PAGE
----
Do you have any artists, musicians, writers or poets you’d recommend to help people expand their understanding of Black history?

“Keeping within this year’s theme I will focus on Black British women writers, and would recommend, Reni Eddo-Lodge, Zadie Smith, Bernardine Evaristo, Irenosen Okoje, Andrea Levy, Patience Agbabi, and a sister to read with your daughters, Malorie Blackman.”

Marie Gabriel CBE, is one of the leading NHS figures in London. She is chair of NHS North East London and North East London Health and Care Partnership, and is also the first chair of the NHS Race and Health Observatory as well as chair of NHS North East London, co-chair of the London People Board and a member of the Mayor of London’s Health Board.

Find out more about what we’re doing to tackle health inequality in north east London.

Help us shape end of life and palliative care across north east London

Care and support for people at the end of life needs to be delivered with compassion and care.

We are inviting those with experience of end of life or palliative care to give their views. This may be from their own personal experience, their experiences caring for a family member, or from a bereavement in the last year. This may include children, young people, as well as adults.

The aim is to further understand the things that help and the things that don’t, so that we can make services more sensitive to people’s differing needs, cultures and circumstances.

We appreciate that this may be a very difficult time but this input will help us put the right support in place.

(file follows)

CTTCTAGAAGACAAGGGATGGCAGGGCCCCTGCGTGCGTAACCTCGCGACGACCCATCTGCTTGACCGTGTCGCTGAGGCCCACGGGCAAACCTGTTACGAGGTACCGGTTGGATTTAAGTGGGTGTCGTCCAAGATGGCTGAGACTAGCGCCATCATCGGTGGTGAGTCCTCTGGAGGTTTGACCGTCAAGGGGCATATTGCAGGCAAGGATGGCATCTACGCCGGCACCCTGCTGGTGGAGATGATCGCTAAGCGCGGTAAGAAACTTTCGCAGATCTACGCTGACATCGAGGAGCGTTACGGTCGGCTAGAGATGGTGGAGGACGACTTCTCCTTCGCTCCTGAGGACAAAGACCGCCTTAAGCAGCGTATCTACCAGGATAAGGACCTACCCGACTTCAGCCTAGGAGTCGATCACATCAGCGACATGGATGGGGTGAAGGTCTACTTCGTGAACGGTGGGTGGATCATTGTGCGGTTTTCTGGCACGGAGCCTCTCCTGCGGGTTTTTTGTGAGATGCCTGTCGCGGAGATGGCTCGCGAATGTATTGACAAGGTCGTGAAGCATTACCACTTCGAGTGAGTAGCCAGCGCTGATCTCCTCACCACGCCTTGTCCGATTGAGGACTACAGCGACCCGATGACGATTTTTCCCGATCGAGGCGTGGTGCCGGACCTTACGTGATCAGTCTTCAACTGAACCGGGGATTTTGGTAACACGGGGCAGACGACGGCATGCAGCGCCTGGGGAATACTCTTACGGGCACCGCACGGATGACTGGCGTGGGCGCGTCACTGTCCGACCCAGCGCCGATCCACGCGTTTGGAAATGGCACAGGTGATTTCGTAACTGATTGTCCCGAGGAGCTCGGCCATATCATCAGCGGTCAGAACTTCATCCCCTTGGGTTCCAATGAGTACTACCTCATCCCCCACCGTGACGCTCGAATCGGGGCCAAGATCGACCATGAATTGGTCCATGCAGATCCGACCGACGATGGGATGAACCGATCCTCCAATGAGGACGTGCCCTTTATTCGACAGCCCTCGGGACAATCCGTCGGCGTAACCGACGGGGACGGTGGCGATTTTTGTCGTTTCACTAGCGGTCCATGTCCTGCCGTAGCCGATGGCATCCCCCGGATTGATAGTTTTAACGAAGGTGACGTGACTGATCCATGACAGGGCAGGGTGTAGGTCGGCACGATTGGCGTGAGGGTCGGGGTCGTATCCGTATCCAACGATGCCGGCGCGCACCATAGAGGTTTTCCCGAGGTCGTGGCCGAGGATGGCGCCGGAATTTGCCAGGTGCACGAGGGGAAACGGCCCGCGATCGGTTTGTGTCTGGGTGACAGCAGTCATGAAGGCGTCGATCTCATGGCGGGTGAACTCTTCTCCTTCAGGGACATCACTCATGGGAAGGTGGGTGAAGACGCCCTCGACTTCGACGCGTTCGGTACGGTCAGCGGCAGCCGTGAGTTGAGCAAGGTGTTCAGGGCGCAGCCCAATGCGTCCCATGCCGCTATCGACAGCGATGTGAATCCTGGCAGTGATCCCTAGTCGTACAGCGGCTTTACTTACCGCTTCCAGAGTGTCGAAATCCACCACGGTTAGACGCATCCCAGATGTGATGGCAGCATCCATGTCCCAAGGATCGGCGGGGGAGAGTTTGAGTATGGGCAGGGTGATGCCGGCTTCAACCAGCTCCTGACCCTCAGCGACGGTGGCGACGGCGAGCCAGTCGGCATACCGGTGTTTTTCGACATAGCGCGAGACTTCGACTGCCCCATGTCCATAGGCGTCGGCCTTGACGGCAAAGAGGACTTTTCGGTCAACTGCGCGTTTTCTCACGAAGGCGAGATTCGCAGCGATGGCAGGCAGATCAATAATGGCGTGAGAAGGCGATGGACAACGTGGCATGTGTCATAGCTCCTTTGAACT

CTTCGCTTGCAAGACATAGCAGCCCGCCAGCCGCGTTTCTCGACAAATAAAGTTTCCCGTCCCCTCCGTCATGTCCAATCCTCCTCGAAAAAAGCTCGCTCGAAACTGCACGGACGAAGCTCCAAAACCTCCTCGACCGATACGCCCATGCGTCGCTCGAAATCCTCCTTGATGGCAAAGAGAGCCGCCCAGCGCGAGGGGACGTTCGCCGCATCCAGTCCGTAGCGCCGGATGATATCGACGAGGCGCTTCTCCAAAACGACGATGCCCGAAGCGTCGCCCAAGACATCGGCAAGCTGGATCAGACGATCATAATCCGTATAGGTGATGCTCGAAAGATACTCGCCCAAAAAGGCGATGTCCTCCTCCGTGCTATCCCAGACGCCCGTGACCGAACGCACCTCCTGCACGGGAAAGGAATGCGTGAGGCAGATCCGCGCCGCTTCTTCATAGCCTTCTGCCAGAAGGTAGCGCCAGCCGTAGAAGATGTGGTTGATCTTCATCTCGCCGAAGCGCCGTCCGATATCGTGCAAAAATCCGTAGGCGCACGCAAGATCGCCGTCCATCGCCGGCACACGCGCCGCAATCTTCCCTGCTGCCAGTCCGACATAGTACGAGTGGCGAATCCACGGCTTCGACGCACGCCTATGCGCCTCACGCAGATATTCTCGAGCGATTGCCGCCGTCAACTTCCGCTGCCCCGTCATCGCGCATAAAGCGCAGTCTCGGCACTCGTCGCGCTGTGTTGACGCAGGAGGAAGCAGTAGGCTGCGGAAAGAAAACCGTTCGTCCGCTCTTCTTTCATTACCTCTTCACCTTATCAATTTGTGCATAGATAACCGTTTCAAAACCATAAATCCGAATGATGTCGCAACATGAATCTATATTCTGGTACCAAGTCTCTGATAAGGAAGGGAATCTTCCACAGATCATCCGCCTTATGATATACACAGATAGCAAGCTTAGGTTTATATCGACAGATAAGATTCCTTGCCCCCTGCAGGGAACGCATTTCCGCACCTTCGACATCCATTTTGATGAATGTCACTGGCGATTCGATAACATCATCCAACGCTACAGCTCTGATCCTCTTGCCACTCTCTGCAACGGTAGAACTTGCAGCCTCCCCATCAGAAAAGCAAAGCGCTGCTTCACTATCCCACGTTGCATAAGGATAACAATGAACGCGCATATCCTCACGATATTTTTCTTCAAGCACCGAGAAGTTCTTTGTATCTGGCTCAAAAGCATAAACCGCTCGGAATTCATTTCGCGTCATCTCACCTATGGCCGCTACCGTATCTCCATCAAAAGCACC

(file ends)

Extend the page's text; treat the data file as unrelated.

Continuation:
Please complete our online survey which is open to anyone living in Barking and Dagenham, Havering, Redbridge, Tower Hamlets, Newham, Waltham Forest, City of London and Hackney.

The online survey will close on 9 October. Paper based surveys are also available from the main libraries and Age UK offices in north east London.

Your views will be analysed anonymously. If you have any questions or you need the survey in a different format please email nelondonicb.nelcommunications@nhs.net or call us on 020 8221 5500.

Proposed changes to ophthalmology surgery in North Central London

The NHS in North Central London (NCL) has developed proposals which will allow an estimated additional 3,000 eye (ophthalmology) surgery procedures to take place a year and reduce waits for sight saving surgery for some patients by up to four weeks.

You can read about the proposals on NCL’s website or download a short information leaflet.

Patients, the public, and partners are invited to share their views on the proposed changes and to feedback on how the NHS can provide the best possible experience for all patients, if implemented. This includes residents of North Central London and neighbouring areas who may choose to use hospital services in NCL. 

The NHS would particularly like to hear from anyone who has current or recent experience of eye surgery services, or anyone who may need these services in future, and their families and carers

Ways to feedback include:

The opportunity to give feedback runs until 16 October 2023.

New health and care centre taking shape in Ilford

A brand-new health and care centre is taking shape in the heart of Ilford.

Work started in January on the new centre – earmarked for two floors in Ilford Exchange shopping complex – and last week local NHS leaders were given a tour of the site, where construction teams are currently fitting out the clinical rooms, waiting area and reception.

Designed to act as a ‘one stop shop’ providing easy access to a range of healthcare, social care and community services in a single central location, the Ilford Exchange Health Centre will create extra capacity for GP services to meet growing local demand.